Owing to its typological characteristics, English displays limited positional mobility of clause constituents, their position within the clause being an important signal of their syntactic function. At the same time, clause constituents may move out of their usual position if prompted by factors such as emphasis, structural complexity, information status, etc. What is true of clause constituents also applies to some extent to whole clauses. Unlike coordinate clauses in a compound sentence, subordinate clauses, particularly adverbial, may vary in their position, either preceding, following or even being inserted into their superordinate clause, with the resulting linear arrangement reflecting the relative weight of information which they convey, with the informationally heavier element placed finally. The position of nominal clauses and nominal relative clauses is determined largely by the usual position of the syntactic element they represent (i.e. the object clauses following the matrix clause predicate, etc.). Subject clauses, which represent the focus of this dissertation, are basically limited to two positions in relation to their matrix clauses: they either occupy the canonical initial position (i.e. before the matrix clause predicate) or are extraposed towards the end of the sentence, following the...
Syntactic constancy of the object between English and Czech in fiction and academic prose
Slunečková, Lenka ; Dušková, Libuše (advisor) ; Malá, Markéta (referee) ; Urbanová, Ludmila (referee)
The present study investigates the constancy of the syntactic function of the object between English and Czech. Syntactic constancy is understood as identical syntactic representation of lexical items in parallel texts taken from different languages. The analysis of instances of syntactic divergence is carried out in order to test the assumption that syntactic structure is hierarchically subordinate to the information structure, i.e. the universal validity of the principle of end focus. The two languages under study, English and Czech, provide typologically suitable subject matter in representing, respectively, an analytic and an inflectional language system which involve different hierarchies of the word order principles. 1 In contrast to previous research, the present treatment is based on a substantially larger corpus (1000 divergent instances) and includes two different stylistic varieties, fiction and academic prose. These two novel aspects are considered to be relevant not only for verifying or modifying the findings obtained from studies investigating other clause elements2 and/or based on fiction alone, but also, more importantly, for capturing and specifying other potential factors conducive to syntactic divergence both in different languages and in different styles.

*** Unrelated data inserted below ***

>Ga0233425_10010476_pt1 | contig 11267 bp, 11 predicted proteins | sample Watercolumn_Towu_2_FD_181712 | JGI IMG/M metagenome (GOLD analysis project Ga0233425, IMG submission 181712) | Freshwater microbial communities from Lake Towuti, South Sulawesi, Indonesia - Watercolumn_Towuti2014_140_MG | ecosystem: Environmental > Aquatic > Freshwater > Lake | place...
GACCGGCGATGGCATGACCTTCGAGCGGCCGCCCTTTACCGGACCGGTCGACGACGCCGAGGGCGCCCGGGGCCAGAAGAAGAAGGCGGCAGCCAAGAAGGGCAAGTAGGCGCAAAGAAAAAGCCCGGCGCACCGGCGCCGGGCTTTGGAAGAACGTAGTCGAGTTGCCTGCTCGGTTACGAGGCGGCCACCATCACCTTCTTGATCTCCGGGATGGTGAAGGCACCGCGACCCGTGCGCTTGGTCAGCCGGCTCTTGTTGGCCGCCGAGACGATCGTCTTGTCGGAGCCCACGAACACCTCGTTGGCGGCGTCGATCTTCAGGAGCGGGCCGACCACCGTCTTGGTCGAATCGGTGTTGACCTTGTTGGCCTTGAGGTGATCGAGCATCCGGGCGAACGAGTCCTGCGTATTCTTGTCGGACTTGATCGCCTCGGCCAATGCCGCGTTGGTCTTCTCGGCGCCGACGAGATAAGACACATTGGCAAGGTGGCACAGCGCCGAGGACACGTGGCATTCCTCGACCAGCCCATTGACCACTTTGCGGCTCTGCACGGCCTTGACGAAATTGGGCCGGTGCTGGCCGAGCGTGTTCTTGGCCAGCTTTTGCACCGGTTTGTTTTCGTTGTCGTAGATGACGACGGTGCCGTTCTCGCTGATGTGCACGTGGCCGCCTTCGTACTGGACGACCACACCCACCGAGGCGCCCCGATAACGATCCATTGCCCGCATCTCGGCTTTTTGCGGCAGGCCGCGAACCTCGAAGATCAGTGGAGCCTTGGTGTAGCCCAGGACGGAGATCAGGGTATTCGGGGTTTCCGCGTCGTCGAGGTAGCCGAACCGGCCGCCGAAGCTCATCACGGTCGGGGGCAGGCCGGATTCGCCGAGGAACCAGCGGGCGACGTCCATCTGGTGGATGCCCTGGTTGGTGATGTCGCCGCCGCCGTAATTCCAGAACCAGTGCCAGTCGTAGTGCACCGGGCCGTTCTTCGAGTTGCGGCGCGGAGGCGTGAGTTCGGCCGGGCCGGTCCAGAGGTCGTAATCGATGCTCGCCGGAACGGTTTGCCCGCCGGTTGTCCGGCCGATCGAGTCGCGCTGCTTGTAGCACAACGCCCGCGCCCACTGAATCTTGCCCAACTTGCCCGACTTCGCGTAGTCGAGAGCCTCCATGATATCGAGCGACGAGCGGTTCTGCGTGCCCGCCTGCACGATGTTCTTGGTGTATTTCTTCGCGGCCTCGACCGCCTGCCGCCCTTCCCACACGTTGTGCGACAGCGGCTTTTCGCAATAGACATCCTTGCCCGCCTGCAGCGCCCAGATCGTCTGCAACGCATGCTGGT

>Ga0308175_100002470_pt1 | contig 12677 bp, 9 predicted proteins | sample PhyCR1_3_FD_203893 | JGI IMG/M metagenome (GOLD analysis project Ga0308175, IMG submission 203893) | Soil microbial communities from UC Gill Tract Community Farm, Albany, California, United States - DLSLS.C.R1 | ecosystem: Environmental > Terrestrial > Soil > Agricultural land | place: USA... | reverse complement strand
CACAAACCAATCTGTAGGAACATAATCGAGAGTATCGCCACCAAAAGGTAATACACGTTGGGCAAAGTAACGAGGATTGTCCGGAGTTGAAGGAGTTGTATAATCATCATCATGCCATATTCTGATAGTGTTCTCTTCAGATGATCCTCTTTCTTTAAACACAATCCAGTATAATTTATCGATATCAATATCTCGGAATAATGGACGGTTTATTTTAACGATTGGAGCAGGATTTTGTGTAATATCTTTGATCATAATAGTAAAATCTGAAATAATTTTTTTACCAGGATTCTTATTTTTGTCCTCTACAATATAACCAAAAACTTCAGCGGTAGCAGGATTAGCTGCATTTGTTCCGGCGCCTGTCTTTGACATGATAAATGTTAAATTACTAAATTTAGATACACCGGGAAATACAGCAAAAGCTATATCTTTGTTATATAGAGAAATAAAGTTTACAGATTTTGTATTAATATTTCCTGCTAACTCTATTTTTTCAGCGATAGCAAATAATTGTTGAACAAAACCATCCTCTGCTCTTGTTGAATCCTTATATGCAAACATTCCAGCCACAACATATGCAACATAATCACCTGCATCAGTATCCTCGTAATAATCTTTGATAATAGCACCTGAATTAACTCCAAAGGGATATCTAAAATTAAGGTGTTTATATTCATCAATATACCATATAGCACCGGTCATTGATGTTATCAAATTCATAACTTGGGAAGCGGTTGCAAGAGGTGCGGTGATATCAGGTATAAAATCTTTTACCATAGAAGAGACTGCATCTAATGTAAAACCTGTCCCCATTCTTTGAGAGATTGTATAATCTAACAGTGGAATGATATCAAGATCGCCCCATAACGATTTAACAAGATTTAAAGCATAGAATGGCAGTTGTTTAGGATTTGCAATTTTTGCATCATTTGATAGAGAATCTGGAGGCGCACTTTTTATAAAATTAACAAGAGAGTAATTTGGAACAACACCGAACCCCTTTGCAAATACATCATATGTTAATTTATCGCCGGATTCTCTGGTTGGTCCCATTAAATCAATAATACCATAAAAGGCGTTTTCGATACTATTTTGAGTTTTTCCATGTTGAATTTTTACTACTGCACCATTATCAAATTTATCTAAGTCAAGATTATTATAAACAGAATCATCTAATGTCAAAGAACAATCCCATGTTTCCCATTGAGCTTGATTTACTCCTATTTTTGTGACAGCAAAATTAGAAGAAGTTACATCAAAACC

Syntactic constancy of the object between English and Czech in fiction and academic prose
Slunečková, Lenka ; Dušková, Libuše (advisor) ; Malá, Markéta (referee) ; Urbanová, Ludmila (referee)
The present study investigates the constancy of the syntactic function of the object between English and Czech. Syntactic constancy is understood as identical syntactic representation of lexical items in parallel texts taken from different languages. The analysis of instances of syntactic divergence is carried out in order to test the assumption that syntactic structure is hierarchically subordinate to the information structure, i.e. the universal validity of the principle of end focus. The two languages under study, English and Czech, provide typologically suitable subject matter in representing, respectively, an analytic and an inflectional language system which involve different hierarchies of the word order principles. 1 In contrast to previous research, the present treatment is based on a substantially larger corpus (1000 divergent instances) and includes two different stylistic varieties, fiction and academic prose. These two novel aspects are considered to be relevant not only for verifying or modifying the findings obtained from studies investigating other clause elements2 and/or based on fiction alone, but also, more importantly, for capturing and specifying other potential factors conducive to syntactic divergence both in different languages and in different styles.

See also: similar author names
6 URBANOVÁ, Lenka
19 URBANOVÁ, Lucie
1 Urbanová, Ladislava
6 Urbanová, Lenka
2 Urbanová, Linda
2 Urbanová, Lucia
19 Urbanová, Lucie